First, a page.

In this week’s ebiquity meeting (10:30am Monday, 26 October 2015 in ITE346 at UMBC), Sandeep Nair will talk about his research on securing the cyber-physical systems in modern vehicles.
Vehicles changed from being just mechanical devices which will just obey the commands to a smarter Sensor-ECU-Actuator systems which sense the surroundings and take necessary smart actions. A modern car has around forty to hundred different ECU’s, possibly communicating, to make intelligent decisions. But recently, there is a lot of buzz in the research community on hacking and taking control of vehicles. These literature describe and document the different ways to take control of vehicles. In this talk, we will first discuss what makes this kind of hacking possible? Then we will continue with different logical ways to do this and discuss some proposed mechanisms to protect it. We then propose a context aware mechanism which can detect these unsafe behaviors in the vehicle and describe the challenges associated with them.
The NSF-sponsored Platys project explored the idea that places are more than just GPS coordinates. They are concepts rich with semantic information, including people, activities, roles, functions, time and purpose. Our mobile phones can learn to recognize the places we are in and use information about them to provide better services.
The Platys project focuses on developing a high-level, semantic notion of location called place. A place, unlike a geospatial position, derives its meaning from a user’s actions and interactions in addition to the physical location where it occurs. Our aim is to enable the construction of a large variety of applications that take advantage of place to render relevant content and functionality and, thus, improve user experience. We consider elements of context that are particularly related to mobile computing. The main problems we have addressed to realize our place-oriented mobile computing vision are representing places, recognizing places, and engineering place-aware applications. We describe the approaches we have developed for addressing these problems and related subproblems. A key element of our work is the use of collaborative information sharing where users’ devices share and integrate knowledge about places. Our place ontology facilitates such collaboration. Declarative privacy policies allow users to specify contextual features under which they prefer to share or not share their information.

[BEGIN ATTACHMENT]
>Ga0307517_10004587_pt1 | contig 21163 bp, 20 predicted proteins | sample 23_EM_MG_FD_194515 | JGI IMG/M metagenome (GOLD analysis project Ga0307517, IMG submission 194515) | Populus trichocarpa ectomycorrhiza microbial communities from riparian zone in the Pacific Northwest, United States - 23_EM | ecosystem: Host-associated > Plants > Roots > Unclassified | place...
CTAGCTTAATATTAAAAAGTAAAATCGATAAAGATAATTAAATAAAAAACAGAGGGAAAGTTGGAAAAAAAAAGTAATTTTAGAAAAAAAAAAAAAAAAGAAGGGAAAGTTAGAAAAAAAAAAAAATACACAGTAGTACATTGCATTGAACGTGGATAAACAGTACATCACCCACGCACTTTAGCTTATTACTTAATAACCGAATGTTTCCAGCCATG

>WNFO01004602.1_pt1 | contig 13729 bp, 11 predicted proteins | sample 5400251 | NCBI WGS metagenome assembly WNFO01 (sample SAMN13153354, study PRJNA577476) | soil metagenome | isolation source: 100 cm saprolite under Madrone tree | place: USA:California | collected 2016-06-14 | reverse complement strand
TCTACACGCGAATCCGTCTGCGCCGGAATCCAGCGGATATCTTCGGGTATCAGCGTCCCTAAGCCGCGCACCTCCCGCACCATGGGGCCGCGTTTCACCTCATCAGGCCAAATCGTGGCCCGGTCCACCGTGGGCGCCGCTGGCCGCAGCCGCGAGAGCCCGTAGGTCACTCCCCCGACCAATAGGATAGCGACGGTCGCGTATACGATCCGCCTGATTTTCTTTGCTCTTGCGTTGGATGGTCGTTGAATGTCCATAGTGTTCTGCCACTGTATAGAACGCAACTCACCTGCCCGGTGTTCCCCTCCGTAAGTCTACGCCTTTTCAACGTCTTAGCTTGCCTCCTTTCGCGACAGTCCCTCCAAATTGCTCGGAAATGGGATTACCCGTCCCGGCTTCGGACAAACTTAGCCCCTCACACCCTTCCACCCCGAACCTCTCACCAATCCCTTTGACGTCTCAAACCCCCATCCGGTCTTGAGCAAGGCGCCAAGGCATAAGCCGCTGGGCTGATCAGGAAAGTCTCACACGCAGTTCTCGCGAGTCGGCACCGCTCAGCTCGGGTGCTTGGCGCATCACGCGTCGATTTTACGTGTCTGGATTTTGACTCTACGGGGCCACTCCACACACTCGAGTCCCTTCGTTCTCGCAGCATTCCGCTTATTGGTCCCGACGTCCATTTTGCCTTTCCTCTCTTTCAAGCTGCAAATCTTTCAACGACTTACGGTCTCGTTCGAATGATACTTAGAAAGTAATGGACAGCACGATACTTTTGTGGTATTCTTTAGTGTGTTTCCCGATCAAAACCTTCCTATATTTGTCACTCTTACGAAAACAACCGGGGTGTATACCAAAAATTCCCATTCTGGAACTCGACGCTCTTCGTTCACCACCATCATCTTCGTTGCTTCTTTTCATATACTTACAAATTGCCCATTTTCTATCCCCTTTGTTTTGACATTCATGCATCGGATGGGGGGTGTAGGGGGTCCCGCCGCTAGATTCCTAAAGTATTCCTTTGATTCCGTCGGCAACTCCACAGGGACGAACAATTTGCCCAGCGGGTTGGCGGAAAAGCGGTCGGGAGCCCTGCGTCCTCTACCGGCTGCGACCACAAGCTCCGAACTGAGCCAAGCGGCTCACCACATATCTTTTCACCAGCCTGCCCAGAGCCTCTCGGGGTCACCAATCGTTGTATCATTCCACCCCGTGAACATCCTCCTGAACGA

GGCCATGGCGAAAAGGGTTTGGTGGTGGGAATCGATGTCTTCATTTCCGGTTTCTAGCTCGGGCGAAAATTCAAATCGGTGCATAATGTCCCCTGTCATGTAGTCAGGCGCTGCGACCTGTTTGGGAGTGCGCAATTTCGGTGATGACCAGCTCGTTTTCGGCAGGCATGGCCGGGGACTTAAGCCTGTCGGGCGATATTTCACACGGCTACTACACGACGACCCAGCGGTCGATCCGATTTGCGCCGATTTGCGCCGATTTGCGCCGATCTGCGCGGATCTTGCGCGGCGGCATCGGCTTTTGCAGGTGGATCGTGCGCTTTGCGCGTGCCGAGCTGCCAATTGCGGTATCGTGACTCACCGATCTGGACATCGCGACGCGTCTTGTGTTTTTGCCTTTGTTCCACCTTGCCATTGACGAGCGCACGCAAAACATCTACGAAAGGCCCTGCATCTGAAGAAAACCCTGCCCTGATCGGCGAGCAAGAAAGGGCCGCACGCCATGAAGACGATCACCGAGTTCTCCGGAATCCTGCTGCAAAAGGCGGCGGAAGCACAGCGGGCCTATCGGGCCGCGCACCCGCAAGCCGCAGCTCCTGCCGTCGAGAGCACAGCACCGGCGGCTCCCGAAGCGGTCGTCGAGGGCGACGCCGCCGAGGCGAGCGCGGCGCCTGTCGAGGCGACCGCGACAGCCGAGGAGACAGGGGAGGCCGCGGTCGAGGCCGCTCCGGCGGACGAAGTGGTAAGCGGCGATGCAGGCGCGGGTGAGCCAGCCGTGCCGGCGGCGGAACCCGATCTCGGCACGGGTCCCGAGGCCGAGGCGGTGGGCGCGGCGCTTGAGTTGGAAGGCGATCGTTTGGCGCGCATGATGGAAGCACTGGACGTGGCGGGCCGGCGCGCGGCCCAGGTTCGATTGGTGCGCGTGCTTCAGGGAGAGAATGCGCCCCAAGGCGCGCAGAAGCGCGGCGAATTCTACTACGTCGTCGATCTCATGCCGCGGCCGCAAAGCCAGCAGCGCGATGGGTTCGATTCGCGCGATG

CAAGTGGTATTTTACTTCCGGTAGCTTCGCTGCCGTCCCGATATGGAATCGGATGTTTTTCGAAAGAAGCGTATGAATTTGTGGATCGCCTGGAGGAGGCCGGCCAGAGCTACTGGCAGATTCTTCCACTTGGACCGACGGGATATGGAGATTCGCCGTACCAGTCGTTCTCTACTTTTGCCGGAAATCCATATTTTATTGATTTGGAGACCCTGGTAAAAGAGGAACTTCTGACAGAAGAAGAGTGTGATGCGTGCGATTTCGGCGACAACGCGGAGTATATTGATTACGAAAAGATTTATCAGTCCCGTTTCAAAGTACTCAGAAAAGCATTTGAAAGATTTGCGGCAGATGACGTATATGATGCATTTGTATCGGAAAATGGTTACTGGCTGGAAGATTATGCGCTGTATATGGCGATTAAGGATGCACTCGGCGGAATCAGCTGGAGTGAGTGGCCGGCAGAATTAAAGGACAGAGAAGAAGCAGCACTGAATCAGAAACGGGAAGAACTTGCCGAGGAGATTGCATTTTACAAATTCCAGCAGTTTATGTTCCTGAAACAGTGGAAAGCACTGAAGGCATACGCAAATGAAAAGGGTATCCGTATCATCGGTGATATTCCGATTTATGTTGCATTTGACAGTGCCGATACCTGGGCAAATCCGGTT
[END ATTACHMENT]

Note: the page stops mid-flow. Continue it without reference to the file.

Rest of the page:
In this post we will talk about certain User Interface (UI) technological advances that we are observing at the moment. One such development was revealed in a recent media event conducted by Microsoft, where they announced the Microsoft HoloLens, a computing platform which achieves seamless connection between the digital and the physical world, quite similar to the experience referred to in certain movies in the past.
It is interesting to note that the design of the HoloLens device looks so similar to something we have seen before.
Even the vision of holographic computing and users interacting with such interfaces isn’t a new one. The 2002 movie “The first $20 million is always the hardest” was possibly the first time we saw how such a futuristic technology might look like.
How did we reach here? A brief discussion on UIs…
User interfaces have always been an important aspect of computers. In its early days computers had a monochromatic screen (or at-most a duo-chromatic screen). A user would type in commands into the screen and computers would execute said commands. Since the commands would be entered in a single or a series of lines, this interface was called the Command-Line Interface (CLI).